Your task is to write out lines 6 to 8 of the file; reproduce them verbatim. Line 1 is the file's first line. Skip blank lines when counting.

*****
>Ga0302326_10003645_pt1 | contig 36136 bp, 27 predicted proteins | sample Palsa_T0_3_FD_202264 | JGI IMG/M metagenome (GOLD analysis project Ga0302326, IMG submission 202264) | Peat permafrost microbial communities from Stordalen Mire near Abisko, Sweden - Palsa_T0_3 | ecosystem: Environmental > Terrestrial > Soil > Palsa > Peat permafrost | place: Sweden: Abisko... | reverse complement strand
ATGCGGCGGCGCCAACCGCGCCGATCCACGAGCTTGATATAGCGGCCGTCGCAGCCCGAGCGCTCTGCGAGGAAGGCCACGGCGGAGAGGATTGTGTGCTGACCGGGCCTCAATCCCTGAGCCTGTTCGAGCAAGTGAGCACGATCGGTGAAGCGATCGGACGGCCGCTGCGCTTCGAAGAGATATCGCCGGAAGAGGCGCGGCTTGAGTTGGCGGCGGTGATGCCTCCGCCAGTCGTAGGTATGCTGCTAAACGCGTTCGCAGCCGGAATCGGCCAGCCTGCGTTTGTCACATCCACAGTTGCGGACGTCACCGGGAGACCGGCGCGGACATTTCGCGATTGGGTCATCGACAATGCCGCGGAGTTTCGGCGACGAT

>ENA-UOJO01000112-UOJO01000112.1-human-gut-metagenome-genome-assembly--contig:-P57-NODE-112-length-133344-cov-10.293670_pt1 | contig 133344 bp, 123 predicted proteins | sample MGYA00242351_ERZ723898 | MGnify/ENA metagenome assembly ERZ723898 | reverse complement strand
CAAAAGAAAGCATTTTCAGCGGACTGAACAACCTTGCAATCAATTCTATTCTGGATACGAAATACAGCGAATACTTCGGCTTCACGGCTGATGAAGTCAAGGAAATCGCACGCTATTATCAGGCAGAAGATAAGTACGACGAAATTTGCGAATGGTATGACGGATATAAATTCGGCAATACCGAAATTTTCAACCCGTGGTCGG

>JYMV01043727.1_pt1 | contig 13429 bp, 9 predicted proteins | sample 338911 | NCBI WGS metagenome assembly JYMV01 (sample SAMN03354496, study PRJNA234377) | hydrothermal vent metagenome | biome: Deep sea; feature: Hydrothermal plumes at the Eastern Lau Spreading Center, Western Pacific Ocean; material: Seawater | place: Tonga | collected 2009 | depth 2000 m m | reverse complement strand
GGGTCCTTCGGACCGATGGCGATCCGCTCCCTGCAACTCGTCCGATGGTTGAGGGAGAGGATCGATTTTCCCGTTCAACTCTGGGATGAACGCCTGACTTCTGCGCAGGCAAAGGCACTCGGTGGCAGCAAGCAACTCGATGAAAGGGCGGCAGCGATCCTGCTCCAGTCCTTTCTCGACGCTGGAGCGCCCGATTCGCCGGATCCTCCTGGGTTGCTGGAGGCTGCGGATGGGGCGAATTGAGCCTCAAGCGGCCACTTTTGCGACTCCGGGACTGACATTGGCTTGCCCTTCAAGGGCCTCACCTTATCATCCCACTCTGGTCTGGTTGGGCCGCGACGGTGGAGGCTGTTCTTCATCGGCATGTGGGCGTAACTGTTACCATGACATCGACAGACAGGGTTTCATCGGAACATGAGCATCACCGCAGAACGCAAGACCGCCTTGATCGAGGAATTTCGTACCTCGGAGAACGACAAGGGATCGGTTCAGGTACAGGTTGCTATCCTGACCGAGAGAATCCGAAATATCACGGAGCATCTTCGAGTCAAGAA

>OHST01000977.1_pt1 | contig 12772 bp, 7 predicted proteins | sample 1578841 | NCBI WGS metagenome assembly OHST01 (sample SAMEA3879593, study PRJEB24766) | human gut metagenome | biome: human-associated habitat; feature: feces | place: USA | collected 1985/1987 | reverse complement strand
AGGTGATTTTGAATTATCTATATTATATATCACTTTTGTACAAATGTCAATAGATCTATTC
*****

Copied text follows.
GGGTCCTTCGGACCGATGGCGATCCGCTCCCTGCAACTCGTCCGATGGTTGAGGGAGAGGATCGATTTTCCCGTTCAACTCTGGGATGAACGCCTGACTTCTGCGCAGGCAAAGGCACTCGGTGGCAGCAAGCAACTCGATGAAAGGGCGGCAGCGATCCTGCTCCAGTCCTTTCTCGACGCTGGAGCGCCCGATTCGCCGGATCCTCCTGGGTTGCTGGAGGCTGCGGATGGGGCGAATTGAGCCTCAAGCGGCCACTTTTGCGACTCCGGGACTGACATTGGCTTGCCCTTCAAGGGCCTCACCTTATCATCCCACTCTGGTCTGGTTGGGCCGCGACGGTGGAGGCTGTTCTTCATCGGCATGTGGGCGTAACTGTTACCATGACATCGACAGACAGGGTTTCATCGGAACATGAGCATCACCGCAGAACGCAAGACCGCCTTGATCGAGGAATTTCGTACCTCGGAGAACGACAAGGGATCGGTTCAGGTACAGGTTGCTATCCTGACCGAGAGAATCCGAAATATCACGGAGCATCTTCGAGTCAAGAA

>OHST01000977.1_pt1 | contig 12772 bp, 7 predicted proteins | sample 1578841 | NCBI WGS metagenome assembly OHST01 (sample SAMEA3879593, study PRJEB24766) | human gut metagenome | biome: human-associated habitat; feature: feces | place: USA | collected 1985/1987 | reverse complement strand
AGGTGATTTTGAATTATCTATATTATATATCACTTTTGTACAAATGTCAATAGATCTATTC